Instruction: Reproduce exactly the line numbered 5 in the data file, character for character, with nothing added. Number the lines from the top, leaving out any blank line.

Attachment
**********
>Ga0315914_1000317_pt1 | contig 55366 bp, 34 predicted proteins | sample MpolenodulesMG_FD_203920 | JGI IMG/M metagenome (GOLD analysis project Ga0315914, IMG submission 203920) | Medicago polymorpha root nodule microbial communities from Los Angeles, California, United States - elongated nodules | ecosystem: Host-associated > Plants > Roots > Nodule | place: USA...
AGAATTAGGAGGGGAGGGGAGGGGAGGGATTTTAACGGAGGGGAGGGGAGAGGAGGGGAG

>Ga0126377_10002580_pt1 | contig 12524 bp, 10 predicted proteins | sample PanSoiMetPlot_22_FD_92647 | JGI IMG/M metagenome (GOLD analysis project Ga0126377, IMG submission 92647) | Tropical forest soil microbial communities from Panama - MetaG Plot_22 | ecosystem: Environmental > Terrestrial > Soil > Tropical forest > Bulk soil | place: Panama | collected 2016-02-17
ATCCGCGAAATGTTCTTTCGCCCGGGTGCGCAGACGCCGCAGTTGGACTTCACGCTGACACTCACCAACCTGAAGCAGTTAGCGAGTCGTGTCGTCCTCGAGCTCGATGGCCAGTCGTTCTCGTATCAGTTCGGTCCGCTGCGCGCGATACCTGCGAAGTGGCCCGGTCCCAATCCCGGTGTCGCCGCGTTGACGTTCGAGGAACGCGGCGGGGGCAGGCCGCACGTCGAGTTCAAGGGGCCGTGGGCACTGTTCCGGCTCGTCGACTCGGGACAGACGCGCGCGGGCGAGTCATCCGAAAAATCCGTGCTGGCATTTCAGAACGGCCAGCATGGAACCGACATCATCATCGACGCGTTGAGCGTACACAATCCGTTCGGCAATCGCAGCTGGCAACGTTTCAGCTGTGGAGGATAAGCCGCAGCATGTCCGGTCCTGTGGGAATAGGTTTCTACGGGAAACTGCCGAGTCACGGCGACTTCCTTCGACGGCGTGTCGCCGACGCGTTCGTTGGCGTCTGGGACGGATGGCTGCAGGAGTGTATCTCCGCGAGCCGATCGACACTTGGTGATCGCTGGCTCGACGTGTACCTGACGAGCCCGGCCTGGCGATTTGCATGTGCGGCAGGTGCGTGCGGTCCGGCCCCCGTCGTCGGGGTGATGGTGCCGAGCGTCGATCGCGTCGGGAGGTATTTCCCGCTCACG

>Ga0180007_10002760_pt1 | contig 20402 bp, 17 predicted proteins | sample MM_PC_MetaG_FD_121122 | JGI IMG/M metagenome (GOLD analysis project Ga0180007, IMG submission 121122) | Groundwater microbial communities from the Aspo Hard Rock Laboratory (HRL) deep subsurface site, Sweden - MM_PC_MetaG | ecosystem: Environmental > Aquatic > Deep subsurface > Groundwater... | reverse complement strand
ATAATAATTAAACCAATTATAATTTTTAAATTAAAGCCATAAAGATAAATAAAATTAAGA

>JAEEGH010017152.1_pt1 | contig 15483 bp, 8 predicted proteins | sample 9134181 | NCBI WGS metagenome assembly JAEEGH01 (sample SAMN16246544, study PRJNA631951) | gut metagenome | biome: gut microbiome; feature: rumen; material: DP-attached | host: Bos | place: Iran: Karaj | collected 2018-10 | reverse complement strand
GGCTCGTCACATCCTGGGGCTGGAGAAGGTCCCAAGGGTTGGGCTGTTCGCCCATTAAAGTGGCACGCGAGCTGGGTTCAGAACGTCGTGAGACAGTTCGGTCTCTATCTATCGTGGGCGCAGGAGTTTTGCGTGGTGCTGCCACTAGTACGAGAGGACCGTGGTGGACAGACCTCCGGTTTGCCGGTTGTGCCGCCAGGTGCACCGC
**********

>Ga0180007_10002760_pt1 | contig 20402 bp, 17 predicted proteins | sample MM_PC_MetaG_FD_121122 | JGI IMG/M metagenome (GOLD analysis project Ga0180007, IMG submission 121122) | Groundwater microbial communities from the Aspo Hard Rock Laboratory (HRL) deep subsurface site, Sweden - MM_PC_MetaG | ecosystem: Environmental > Aquatic > Deep subsurface > Groundwater... | reverse complement strand